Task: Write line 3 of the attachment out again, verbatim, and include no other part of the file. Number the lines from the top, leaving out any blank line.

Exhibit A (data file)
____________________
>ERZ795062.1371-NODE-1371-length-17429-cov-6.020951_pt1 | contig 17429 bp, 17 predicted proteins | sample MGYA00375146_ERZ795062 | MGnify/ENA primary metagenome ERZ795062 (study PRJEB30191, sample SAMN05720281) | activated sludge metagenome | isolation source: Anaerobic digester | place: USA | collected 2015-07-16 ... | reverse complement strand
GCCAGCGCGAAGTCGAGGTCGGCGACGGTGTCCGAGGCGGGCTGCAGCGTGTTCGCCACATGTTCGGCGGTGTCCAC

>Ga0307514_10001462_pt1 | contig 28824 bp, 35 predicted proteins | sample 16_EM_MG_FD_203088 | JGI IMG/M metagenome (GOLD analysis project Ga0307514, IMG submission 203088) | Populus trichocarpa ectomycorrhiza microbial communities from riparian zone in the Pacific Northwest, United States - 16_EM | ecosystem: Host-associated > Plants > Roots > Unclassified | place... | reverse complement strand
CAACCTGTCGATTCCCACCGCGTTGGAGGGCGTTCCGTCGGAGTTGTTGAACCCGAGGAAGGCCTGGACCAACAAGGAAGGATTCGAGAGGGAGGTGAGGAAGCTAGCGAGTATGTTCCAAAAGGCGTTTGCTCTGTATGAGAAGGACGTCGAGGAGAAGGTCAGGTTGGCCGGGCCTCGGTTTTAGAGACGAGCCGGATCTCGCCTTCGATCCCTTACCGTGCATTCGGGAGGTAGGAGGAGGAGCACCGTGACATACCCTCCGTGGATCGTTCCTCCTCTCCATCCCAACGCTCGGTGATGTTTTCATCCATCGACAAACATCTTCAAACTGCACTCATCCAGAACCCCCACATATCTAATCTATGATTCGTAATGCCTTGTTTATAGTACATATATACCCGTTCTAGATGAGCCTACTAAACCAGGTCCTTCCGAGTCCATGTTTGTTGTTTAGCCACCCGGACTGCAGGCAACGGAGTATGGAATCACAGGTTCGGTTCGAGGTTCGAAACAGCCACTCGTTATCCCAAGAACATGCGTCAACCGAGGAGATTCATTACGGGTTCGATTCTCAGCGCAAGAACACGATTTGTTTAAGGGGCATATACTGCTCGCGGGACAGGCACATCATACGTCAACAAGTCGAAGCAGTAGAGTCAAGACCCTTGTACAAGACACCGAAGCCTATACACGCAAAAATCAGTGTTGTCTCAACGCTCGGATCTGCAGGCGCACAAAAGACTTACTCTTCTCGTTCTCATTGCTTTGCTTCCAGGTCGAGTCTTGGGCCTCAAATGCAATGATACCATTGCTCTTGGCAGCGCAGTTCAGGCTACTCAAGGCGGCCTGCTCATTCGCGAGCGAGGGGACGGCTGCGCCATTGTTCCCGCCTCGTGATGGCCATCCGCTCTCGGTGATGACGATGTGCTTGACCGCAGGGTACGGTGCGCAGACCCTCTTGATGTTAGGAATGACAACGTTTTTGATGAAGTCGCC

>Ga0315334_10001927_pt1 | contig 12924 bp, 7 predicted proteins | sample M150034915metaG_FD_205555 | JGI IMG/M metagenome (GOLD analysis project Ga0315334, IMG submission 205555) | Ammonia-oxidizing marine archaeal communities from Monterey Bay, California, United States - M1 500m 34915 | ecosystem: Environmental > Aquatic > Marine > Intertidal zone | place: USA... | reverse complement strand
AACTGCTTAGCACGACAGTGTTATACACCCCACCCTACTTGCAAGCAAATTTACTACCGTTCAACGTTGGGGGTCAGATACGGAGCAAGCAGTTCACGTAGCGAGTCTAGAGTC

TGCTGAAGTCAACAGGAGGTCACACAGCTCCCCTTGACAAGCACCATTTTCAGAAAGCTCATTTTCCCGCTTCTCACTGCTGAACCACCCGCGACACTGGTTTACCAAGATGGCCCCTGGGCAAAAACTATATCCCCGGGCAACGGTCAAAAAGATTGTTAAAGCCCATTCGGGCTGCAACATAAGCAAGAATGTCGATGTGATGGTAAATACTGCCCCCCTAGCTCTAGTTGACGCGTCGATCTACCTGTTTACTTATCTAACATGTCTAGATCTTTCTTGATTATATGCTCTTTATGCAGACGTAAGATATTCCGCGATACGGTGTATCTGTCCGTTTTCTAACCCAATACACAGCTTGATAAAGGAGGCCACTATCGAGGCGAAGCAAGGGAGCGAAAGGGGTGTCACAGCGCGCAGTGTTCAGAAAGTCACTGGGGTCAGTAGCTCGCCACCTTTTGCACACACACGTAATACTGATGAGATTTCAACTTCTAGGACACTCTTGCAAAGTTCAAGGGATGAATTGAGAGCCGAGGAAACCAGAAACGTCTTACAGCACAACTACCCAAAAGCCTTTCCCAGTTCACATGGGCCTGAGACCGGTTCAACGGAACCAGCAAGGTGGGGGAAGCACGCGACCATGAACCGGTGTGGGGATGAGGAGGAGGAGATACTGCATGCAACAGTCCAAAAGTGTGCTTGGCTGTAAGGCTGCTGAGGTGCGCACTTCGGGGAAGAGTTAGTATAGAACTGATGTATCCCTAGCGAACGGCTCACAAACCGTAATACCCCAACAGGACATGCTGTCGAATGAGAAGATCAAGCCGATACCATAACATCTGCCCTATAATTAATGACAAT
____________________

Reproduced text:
>Ga0307514_10001462_pt1 | contig 28824 bp, 35 predicted proteins | sample 16_EM_MG_FD_203088 | JGI IMG/M metagenome (GOLD analysis project Ga0307514, IMG submission 203088) | Populus trichocarpa ectomycorrhiza microbial communities from riparian zone in the Pacific Northwest, United States - 16_EM | ecosystem: Host-associated > Plants > Roots > Unclassified | place... | reverse complement strand